There is a fascinating and exceedingly important area of medicine that most of us have not been exposed to at any level of our medical training. This relatively new area is termed chronobiology; that is, how time-related events shape our daily biologic responses and apply to any aspect of medicine with regard to altering pathophysiology and treatment response. For example, normally occurring circadian (daily cycles, approximately 24 hours) events, such as nadirs in epinephrine and cortisol levels that occur in the body around 10 PM to 4 AM and elevated histamine and other mediator levels that occur between midnight and 4 AM, play a major role in the worsening of asthma during the night. In fact, this nocturnal exacerbation occurs in the majority of asthmatic patients. Because all biologic functions, including those of cells, organs, and the entire body, have circadian, ultradian (less than 22 hours), or infradian (greater than 26 hours) rhythms, understanding the pathophysiology and treatment of disease needs to be viewed with these changes in mind. Biologic rhythms are ingrained, and although they can be changed over time by changing the wake-sleep cycle, these alterations occur over days. However, sleep itself can adversely affect the pathophysiology of disease. The non-light/dark influence of biologic rhythms was first described in 1729 by the French astronomer Jean-Jacques de Mairan. Previously, it was presumed that the small red flowers of the plant Kalanchoe bloss feldiuna opened in the day because of the sunlight and closed at night because of the darkness. When de Mairan placed the plant in total darkness, the opening and closing of the flowers still occurred on its intrinsic circadian basis. It is intriguing to think about how the time of day governs the pathophysiology of disease. On awakening in the morning, heart rate and blood pressure briskly increase, as do platelet aggregability and other clotting factors. This can be linked to the acrophase (peak event) of heart attacks. During the afternoon we hit our best mental and physical performance, which explains why most of us state that "I am not a morning person." Even the tolerance for alcohol varies over the 24-hour cycle, with best tolerance around 5 pm (i.e. "Doctor, I only have a couple of highballs before dinner"). Thus, all biologic functions, from those of the cell, the tissue, the organs, and the entire body, run on a cycle of altering activity and function.(ABSTRACT TRUNCATED AT 400 WORDS)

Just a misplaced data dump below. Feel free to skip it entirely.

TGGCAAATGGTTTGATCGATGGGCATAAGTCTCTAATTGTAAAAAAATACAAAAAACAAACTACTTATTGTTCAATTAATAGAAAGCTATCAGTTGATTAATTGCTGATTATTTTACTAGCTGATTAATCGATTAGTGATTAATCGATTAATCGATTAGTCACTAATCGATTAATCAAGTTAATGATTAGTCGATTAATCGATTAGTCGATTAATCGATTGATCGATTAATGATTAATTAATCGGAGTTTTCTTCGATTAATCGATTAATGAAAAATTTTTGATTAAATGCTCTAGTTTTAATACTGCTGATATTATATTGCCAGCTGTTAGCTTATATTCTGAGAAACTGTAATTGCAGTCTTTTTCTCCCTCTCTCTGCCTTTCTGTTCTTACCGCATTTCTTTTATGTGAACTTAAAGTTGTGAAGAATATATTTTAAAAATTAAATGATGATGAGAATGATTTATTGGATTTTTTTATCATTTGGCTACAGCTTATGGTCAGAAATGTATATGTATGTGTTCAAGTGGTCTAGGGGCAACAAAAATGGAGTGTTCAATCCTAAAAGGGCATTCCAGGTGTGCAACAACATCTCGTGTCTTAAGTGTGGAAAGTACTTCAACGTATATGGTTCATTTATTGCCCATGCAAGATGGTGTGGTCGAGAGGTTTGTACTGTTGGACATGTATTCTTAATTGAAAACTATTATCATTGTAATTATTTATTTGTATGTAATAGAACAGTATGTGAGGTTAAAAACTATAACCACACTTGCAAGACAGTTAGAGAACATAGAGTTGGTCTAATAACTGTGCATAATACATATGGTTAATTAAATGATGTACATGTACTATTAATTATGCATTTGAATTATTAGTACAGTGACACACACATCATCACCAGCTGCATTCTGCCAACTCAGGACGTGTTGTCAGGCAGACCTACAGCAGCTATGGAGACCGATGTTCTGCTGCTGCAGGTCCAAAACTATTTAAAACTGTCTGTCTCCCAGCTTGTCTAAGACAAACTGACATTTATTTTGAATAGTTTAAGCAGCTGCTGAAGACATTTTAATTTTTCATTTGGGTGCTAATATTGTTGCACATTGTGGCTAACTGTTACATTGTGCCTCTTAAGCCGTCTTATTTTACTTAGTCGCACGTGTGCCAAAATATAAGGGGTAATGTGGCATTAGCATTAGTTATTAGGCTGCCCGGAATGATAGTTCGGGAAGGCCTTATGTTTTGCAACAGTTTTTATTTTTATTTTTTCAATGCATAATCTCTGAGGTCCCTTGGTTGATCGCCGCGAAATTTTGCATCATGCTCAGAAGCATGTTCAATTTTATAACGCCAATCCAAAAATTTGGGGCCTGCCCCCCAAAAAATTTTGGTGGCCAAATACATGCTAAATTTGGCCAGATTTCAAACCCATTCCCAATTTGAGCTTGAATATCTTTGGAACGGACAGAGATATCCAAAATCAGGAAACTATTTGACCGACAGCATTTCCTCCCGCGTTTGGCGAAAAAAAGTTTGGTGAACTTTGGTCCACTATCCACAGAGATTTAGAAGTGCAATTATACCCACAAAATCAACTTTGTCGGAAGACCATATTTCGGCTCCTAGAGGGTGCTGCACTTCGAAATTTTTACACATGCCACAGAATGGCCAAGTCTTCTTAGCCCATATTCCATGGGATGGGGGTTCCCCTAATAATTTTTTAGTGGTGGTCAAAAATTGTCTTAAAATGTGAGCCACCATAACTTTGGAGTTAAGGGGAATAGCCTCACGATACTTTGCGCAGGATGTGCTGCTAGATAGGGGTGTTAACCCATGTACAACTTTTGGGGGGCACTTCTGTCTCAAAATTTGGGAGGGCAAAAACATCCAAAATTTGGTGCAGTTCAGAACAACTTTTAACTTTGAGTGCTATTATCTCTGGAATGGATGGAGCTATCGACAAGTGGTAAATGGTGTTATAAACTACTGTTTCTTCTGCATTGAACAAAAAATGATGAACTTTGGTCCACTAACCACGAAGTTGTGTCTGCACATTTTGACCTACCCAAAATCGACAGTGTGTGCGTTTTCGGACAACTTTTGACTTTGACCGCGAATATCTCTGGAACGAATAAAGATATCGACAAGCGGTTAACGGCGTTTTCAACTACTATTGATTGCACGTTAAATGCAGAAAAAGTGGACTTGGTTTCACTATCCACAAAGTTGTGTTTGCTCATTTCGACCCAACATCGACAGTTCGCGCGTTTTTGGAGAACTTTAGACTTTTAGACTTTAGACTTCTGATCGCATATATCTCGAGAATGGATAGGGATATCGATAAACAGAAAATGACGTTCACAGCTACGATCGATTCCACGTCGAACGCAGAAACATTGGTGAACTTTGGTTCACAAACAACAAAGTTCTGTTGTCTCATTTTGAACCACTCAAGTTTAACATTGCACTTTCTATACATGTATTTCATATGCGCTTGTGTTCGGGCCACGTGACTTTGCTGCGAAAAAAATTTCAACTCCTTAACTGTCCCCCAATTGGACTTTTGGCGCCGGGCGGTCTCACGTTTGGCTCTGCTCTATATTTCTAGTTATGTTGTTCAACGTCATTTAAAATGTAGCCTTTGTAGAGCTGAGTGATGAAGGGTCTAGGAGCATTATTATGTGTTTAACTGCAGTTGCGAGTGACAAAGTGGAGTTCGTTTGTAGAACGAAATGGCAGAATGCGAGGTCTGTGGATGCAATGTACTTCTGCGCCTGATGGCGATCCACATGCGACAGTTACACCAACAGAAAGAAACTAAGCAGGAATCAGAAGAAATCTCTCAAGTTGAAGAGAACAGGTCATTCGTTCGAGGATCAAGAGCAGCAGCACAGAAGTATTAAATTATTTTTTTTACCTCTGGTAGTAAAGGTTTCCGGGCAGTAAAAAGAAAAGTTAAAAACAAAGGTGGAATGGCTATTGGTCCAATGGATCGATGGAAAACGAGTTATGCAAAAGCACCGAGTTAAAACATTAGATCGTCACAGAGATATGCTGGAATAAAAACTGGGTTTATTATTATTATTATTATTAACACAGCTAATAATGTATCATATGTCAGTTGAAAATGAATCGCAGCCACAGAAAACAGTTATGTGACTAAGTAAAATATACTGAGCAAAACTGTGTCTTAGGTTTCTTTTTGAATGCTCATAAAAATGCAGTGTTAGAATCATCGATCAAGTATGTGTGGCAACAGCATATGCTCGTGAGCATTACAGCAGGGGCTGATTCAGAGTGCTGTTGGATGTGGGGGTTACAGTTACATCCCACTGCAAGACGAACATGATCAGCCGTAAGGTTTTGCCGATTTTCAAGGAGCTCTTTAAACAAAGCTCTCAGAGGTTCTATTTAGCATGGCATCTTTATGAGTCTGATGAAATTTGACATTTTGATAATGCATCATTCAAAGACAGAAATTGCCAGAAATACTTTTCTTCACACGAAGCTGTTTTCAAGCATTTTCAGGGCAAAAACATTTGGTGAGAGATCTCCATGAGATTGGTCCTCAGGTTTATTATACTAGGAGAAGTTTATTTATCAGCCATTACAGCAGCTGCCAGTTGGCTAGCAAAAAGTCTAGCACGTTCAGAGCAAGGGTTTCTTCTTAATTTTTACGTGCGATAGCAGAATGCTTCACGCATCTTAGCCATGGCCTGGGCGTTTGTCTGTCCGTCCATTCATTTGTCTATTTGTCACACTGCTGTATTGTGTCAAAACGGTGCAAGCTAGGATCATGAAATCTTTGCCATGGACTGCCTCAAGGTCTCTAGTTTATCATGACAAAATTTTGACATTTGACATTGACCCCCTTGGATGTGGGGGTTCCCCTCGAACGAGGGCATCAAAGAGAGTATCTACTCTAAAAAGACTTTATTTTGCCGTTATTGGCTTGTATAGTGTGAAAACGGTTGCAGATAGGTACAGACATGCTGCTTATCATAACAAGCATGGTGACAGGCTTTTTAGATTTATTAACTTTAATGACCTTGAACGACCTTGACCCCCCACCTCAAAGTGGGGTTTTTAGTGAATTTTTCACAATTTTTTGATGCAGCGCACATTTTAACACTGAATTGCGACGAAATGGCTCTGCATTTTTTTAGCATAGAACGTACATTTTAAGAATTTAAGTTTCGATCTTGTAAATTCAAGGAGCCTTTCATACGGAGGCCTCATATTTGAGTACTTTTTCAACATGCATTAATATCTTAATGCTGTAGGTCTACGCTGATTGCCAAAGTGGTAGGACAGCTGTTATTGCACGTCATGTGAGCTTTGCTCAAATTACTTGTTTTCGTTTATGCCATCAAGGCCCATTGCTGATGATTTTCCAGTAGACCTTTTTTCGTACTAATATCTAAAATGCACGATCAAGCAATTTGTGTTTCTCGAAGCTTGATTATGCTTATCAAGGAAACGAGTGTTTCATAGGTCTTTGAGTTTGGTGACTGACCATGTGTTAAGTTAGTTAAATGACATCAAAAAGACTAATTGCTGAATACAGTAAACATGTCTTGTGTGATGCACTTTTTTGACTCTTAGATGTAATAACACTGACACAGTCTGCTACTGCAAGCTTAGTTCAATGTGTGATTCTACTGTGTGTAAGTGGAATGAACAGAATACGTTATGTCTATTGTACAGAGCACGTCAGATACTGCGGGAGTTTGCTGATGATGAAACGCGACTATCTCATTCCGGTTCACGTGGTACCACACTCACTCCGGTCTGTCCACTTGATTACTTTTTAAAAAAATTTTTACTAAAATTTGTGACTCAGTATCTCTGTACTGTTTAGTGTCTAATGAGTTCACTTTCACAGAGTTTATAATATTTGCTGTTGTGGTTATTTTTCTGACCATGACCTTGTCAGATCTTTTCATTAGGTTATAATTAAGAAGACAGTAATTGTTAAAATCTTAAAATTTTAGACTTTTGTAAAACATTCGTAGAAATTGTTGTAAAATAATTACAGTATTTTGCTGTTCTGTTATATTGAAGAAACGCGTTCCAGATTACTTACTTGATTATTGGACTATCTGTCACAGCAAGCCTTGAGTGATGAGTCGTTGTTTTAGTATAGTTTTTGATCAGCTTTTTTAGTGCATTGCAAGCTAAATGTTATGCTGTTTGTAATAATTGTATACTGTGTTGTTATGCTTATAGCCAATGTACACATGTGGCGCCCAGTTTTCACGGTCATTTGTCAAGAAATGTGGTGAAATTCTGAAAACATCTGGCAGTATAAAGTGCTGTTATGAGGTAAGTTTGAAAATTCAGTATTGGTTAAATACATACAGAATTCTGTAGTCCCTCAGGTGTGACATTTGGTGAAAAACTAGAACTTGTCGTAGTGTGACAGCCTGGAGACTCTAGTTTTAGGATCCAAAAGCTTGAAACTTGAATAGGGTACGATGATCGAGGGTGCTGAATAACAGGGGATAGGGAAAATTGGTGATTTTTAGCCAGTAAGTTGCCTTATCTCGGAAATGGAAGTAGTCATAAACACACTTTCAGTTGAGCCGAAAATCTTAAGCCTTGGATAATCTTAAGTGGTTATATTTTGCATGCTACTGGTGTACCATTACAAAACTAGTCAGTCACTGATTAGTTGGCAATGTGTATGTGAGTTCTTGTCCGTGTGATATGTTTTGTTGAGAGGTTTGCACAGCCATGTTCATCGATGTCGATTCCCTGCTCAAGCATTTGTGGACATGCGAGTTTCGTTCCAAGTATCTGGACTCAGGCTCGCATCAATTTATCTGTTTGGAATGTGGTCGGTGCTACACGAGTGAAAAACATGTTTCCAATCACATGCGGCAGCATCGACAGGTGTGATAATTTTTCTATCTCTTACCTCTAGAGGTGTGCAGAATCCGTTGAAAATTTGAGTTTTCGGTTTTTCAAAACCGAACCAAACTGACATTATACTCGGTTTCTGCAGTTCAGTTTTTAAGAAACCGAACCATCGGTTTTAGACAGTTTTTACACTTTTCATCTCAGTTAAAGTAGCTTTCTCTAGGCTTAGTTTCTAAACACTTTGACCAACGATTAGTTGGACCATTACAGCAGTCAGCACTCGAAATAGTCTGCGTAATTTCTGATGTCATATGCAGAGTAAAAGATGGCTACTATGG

Long-acting beta-agonists (LABAs) and inhaled corticosteroids administered together appear to be complementary in terms of effects on asthma control. The elements of asthma control achieved by LABAs (improved lung function) and leukotriene receptor antagonists (LTRAs; protection against exacerbations) may be complementary as well.
A clinical model is needed to compare inhaled corticosteroids (ICSs) with respect to efficacy.